Blog Archives

Ludwig Noiré and the Debate on Language Origins in the 19th Century

Jacopo D’Alonzo Sorbonne Nouvelle & Sapienza Università di Roma Introduction Linguistic naturalism was one of the main positions taken in linguistic research during the 19th century (for France, see Auroux 1984 and Desmet 1996; for England, see Aarsleff 1983; for

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Posted in 19th century, 20th century, Europe, History, Linguistics, Philosophy

(Non-)universality of word-classes and words: The mid-20th century shift

Martin Haspelmath Max Planck Institute for Evolutionary Anthropology, Leipzig While looking at a range of views by grammarians on word-class distinctions (noun, verb, adjective etc.) and word division in two recent papers (Haspelmath 2011; 2012a), I was struck by what

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Posted in 20th century, History, Linguistics, Typology, Uncategorized

Bloomfield : Du mentalisme au behaviorisme

Jean-Michel Fortis Laboratoire d’histoire des théories linguistiques, Université Paris-Diderot On peut s’interroger sur l’évolution qui voit Bloomfield passer de la psychologie à dominante wundtienne, qui imprègne son Introduction de 1914, au behaviorisme, et d’une linguistique “mentaliste” à une linguistique psycho-abstinente

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Posted in 19th century, 20th century, America, History, Linguistics, Structuralism

The social cognition of linguists

Andrea C. Schalley Griffith University It is social cognition which enables us to construct functioning societies sharing knowledge, values and goals, and to undertake collaborative action. It is also crucial to empathising and communicating with others, to enriching imprecise signs

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Posted in Linguistics, Philosophy, Psycholinguistics, Sociolinguistics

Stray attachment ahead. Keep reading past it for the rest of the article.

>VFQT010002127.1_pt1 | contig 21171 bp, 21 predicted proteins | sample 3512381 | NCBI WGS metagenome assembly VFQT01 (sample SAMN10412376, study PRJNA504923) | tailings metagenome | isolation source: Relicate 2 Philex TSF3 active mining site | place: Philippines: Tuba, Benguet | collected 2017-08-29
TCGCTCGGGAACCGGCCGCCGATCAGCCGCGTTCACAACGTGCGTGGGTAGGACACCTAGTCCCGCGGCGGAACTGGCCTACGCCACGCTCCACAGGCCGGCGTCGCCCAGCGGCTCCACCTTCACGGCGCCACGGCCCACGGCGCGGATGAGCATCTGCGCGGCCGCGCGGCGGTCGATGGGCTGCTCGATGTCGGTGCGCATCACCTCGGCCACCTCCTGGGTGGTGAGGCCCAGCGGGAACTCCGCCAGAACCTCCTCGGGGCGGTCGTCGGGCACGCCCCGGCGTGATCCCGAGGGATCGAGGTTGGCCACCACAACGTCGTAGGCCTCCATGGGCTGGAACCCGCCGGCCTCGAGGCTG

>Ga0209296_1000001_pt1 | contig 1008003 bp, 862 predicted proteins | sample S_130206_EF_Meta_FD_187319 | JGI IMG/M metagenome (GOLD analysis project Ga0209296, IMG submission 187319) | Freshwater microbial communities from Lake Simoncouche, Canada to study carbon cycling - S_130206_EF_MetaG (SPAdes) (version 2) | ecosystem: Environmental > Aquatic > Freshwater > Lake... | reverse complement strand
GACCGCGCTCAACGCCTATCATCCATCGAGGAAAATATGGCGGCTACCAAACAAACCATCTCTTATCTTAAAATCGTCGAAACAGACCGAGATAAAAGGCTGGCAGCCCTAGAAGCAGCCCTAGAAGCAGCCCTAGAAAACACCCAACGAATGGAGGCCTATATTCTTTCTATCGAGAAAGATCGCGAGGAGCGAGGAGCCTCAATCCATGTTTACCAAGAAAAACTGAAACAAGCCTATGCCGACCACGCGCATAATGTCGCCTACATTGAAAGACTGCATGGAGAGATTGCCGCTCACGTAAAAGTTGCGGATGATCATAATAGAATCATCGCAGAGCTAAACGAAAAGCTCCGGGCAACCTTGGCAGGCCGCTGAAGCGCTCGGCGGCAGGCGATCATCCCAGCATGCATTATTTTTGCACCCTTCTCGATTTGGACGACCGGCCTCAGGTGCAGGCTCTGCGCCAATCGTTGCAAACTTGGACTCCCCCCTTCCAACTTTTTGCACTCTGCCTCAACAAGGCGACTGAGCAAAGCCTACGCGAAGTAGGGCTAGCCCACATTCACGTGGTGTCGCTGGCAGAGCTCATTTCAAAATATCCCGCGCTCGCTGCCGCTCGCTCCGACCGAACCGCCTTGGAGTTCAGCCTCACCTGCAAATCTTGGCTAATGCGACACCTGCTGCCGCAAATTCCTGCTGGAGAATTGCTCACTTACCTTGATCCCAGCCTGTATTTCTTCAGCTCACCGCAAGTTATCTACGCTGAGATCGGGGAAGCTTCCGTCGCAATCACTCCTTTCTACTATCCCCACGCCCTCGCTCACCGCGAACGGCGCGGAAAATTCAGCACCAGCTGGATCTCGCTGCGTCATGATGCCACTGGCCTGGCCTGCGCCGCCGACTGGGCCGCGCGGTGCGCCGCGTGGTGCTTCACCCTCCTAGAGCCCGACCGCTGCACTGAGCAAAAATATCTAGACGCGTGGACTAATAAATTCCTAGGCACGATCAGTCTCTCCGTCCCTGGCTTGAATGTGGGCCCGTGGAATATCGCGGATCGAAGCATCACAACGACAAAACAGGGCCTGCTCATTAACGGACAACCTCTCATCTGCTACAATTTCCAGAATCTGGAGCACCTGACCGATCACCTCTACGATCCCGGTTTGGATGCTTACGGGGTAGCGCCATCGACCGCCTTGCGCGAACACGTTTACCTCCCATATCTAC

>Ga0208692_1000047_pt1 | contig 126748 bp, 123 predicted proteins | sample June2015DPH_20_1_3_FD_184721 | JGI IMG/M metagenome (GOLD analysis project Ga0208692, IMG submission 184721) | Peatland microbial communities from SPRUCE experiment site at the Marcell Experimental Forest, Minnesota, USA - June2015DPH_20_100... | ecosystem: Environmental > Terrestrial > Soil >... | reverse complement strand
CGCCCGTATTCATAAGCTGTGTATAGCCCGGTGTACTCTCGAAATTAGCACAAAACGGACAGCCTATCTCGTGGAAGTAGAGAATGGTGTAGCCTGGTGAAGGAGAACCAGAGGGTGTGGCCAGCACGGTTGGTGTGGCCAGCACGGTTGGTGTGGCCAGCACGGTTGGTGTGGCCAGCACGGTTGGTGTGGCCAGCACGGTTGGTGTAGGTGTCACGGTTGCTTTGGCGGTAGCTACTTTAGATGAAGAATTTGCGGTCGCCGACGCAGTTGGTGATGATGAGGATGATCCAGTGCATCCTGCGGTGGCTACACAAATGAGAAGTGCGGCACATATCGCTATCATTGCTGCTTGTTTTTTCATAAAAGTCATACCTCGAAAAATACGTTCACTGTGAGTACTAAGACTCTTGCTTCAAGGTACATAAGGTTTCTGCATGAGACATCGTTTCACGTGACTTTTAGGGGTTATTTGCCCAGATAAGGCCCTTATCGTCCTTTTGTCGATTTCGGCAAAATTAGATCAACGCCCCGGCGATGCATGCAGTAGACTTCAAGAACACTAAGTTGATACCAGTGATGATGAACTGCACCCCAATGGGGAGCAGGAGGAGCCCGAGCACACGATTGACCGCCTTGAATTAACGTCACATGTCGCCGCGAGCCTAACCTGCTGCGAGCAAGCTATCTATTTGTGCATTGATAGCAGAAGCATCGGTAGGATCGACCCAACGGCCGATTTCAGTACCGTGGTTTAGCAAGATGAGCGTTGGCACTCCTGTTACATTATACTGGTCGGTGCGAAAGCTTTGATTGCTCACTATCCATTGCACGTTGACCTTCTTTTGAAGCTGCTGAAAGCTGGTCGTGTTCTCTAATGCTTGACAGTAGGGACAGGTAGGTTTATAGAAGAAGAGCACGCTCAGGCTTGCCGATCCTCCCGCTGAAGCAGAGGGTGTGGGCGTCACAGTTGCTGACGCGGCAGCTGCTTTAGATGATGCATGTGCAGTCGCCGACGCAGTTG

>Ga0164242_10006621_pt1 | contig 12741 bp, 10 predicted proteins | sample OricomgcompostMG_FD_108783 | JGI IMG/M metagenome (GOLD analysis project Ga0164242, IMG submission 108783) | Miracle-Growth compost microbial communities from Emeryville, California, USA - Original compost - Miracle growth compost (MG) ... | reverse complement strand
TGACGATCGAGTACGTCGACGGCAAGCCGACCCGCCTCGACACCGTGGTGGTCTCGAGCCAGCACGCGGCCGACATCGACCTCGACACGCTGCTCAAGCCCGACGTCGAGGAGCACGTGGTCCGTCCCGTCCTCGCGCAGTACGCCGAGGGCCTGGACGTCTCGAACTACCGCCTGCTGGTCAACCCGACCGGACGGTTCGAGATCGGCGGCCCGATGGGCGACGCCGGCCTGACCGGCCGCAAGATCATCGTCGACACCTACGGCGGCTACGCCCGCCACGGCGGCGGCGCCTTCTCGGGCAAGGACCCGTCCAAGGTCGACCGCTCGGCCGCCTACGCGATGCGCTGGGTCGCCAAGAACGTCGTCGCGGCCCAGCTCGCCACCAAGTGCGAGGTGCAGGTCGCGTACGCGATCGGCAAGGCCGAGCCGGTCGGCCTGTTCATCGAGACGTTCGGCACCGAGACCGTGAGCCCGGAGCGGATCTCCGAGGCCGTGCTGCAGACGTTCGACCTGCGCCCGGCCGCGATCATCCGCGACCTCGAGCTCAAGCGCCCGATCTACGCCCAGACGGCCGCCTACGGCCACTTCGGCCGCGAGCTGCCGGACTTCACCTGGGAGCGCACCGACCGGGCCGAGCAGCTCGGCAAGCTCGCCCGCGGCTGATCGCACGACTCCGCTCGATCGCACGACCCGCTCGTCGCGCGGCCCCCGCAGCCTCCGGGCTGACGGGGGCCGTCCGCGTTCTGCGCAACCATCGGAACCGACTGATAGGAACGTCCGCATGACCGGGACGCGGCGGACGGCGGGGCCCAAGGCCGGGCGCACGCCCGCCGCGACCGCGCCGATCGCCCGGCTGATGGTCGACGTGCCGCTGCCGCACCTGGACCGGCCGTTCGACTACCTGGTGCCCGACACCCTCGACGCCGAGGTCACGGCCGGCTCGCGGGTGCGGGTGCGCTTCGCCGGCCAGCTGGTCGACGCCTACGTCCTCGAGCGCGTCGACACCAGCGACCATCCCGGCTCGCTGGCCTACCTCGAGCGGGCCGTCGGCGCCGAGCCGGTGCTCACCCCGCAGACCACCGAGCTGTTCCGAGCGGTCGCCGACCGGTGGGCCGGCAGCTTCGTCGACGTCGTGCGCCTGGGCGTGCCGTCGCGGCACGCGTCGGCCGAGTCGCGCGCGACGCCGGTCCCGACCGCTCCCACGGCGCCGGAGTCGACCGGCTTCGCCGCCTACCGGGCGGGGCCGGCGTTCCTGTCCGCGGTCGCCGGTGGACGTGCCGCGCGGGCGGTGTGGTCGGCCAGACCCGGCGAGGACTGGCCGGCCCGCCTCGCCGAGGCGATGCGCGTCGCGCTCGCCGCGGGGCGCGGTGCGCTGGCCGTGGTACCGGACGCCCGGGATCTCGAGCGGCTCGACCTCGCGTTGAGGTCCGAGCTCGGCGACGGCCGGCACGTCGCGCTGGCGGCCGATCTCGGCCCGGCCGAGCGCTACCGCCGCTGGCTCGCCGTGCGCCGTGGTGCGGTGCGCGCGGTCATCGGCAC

No beetle? Wittgenstein’s ‘grammatical illusions’ and Dalabon emotion metaphors

Maïa Ponsonnet Australian National University and Dynamique du Langage (CNRS/Université Lyon 2) Apart from a few fruitful but pointed encounters, linguistics and philosophy of language often talk past each other. In this post, I try and establish a dialogue between

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Posted in Australia, Linguistics, Philosophy, Semantics

Linguists choosing the wrong side: Jacob van Ginneken and other alleged Nazi collaborators

Toon Van Hal University of Leuven Unlike the other posts to this blog, the present post is not intended as a contribution to learning. Its sole ambition is to open a discussion on a rather sensitive topic (which is not

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Posted in 20th century, History, Linguistics

The notion of stereotype in language study

Elena L. Vilinbakhova St. Petersburg State University 1. Introduction Originally, the word stereotype derives from two Ancient Greek roots: στερεός ‘solid’ and τύπος ‘impression’. It was first used by the French printer Firmin Didot in 1796 as a typographical term. Later,

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Posted in Linguistics, Semantics

Otto Jespersen and progress in international language

James McElvenny University of Sydney When it comes to expressing the ideas of our own day, the deficiencies of classical Latin appear with ruthless clarity: telephones and motor-cars and wireless have no room in Ciceronian Latin, and it will be

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Posted in 19th century, 20th century, History, Linguistics

Philosophy of linguistics: the phenomenological perspective

Lei Zhu Shanghai International Studies University Philosophy of linguistics is a special branch of the philosophy of science which focuses on linguistics, the scientific study of language. It was formally established in the last decades of the 20th century after

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Posted in Phenomenology, Philosophy